[Note: There’s a wide acceptable margin between absent parents and helicopter parents, wide enough, I believe, that we can all find a comfortable place to do what needs to be done for our kids. Parents who aren’t there and parents who hover incessantly around their kids are equally irritable to me, and both probably do some degree of damage.
So it was with that perspective that I received an email from my sister today. Like the white envelope Christmas email I wrote about before, this is one of those things that is difficult to verify. But verification misses the point entirely. The message is both good and compelling, and well worth repeating. I’ll be interested in your reaction…]
It all began to make sense, the blank stares, the lack of response, the way one of the kids will walk into the room while I’m on the phone and ask me a question. Inside I’m thinking, ‘Can’t you see I’m on the phone?’ Obviously, not!
No one can see if I’m on the phone, or cooking, or sweeping the floor, or even standing on my head in the corner, because no one can see me at all. I’m invisible. The invisible Parent. Some days I am only a pair of hands, nothing more: Can you fix this? Can you tie this? Can you open this?
Some days I’m not a pair of hands; I’m not even a human being. I’m a clock to ask, ‘What time is it?’ I’m a satellite guide to answer, ‘What number is the Disney Channel?’ I’m a car to order, ‘Right around 5:30, please.’
I was certain that these were the hands that once held books and the eyes that studied history and the mind that graduated sum a cum laude but now they had disappeared into the peanut butter, never to be seen again. Going; Going; Gone!
One night, a group of us were having dinner, celebrating the return of a friend from England .. Janice had just gotten back from a fabulous trip, and she was going on and on about the hotel she stayed in. I was sitting there, looking around at the others all put together so well. It was hard not to compare and feel sorry for myself. I was feeling pretty pathetic, when Janice turned to me with a beautifully wrapped package, and said, ‘I brought you this.’ It was a book on the great cathedrals of Europe . I wasn’t exactly sure why she’d given it to me until I read her inscription: ‘To the child rearer, with admiration for the greatness of what you are building when no one sees.’
In the days ahead I would read– no, devour– the book. And I would discover what would become for me, four life-changing20truths, after which I could pattern my work: No one can say who built the great cathedrals – we have no record of their names. These builders gave their whol. lives for a work they would never see finished. They made great sacrifices and expected no credit. The passion of their building was fueled by their faith that the eyes of God saw everything.
A legendary story in the book told of a rich man who came to visit the cathedral while it was being built, and he saw a workman carving a tiny bird on the inside of a beam. He was puzzled and asked the man, ‘Why are you spending so much time carving that bird into a beam that will be covered by the roof? No one will ever see it.’ And the workman replied, ‘Because God sees.’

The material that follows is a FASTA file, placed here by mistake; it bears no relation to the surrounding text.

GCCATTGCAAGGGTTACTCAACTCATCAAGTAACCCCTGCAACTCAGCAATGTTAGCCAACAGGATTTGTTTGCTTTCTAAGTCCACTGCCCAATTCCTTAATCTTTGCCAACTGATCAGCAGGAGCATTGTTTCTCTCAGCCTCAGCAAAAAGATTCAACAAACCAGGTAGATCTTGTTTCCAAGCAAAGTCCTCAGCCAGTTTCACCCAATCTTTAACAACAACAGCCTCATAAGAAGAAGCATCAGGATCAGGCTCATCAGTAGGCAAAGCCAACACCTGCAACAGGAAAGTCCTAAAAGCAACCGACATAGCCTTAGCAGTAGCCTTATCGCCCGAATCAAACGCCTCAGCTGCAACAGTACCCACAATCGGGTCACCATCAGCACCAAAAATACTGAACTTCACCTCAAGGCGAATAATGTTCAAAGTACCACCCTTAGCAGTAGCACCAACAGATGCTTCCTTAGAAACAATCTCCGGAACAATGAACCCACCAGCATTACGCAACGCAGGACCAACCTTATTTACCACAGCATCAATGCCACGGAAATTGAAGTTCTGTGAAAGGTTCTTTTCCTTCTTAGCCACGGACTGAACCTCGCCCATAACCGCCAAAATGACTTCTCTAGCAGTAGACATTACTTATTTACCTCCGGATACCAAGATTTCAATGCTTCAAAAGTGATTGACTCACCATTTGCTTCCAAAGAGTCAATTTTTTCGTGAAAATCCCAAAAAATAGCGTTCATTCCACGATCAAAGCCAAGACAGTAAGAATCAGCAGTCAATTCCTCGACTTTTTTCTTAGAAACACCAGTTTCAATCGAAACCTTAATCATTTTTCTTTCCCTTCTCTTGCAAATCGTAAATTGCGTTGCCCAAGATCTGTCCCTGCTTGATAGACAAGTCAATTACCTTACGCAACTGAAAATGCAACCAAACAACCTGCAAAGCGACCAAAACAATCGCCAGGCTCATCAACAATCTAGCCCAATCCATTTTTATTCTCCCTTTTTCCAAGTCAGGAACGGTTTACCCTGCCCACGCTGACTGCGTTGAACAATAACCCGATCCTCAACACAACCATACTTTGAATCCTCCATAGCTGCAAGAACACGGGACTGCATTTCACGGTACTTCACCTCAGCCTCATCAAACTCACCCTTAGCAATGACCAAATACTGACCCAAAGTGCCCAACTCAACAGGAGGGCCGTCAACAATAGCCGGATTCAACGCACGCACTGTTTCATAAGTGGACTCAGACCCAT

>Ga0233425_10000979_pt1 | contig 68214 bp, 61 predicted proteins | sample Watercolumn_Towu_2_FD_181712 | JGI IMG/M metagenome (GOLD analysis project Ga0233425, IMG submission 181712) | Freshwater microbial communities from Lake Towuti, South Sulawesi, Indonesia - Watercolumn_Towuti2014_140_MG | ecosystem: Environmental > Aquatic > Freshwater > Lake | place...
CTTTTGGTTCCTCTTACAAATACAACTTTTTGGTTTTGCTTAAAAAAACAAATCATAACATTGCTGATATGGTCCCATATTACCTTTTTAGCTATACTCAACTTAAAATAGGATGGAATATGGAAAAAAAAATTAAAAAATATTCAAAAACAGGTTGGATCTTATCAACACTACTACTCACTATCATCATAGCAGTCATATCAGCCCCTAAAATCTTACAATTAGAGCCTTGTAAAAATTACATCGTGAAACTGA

I closed the book, feeling the missing piece fall into place. It was almost as if I heard God whispering to me, ‘I see you. I see the sacrifices you make every day, even when no one around you does. No act of kindness you’ve done, no sequin you’ve sewn on, no cupcake you’ve baked, is too small for me to notice and smile over. You are building a great cathedral, but you can’t see right now what it will become.’
At times, my invisibility feels like an affliction. But it is not a disease that is erasing my life. It is the cure for the disease of my own self-centeredness. It is the antidote to my strong, stubborn pride.
I keep the right perspective when I see myself as a great builder. As one of the people who show up at a job that they will never see finished, to work on something that their name will never be on. The writer of the book went so far as to say that no cathedrals could ever be built in our lifetime because there are so few people willing to sacrifice to that degree.
When I really think about it, I don’t want my son to tell the friend he’s bringing home from college for Thanksgiving, ‘My Parent gets up at 4 in the morning and bakes homemade pies, and then she hand bastes a turkey for three hours and presses all the linens for the table.’ That would mean I’d built a shrine or a monument to myself. I just want him to want to come home. And then, if there is anything more to say to his friend, to add, ‘you’re gonna love it there.’
As a parent, we are building great cathedrals. We cannot be seen if we’re doing it right. And one day, it is very possible that the world will marvel, not only at what we have built, but at the beauty that has been added to the world by the sacrifices of invisible women.
[Add’l note: Turns out this was written by bestselling author, performer, and motivational speaker Nicole Johnson, who performs this as a one-person drama at many women of faith conferences. It’s full title is The Invisible Woman: When Only God Sees. If you’re interested, you can read an interview with Nicole. ]
I was struck by the thought a couple days ago (and this rings truer as my kids will grow older):All the stuff that I do that seems really cool blogging, being a mini-celeb on some social networks, and knowing lots of other people who are doing even cooler things, my kids will not think what I do is cool in the least.Which made me ashamed to realize that all the stuff my parents did that they thought was so cool, I thought was rather lame.Were my parents really lame when I was a kid? Or have I maintained my level of coolness throughout my life, possibly even gaining as I grow older? Or will my kids think I’m a total dork, because I’m trying to imitate what the “young people” are doing?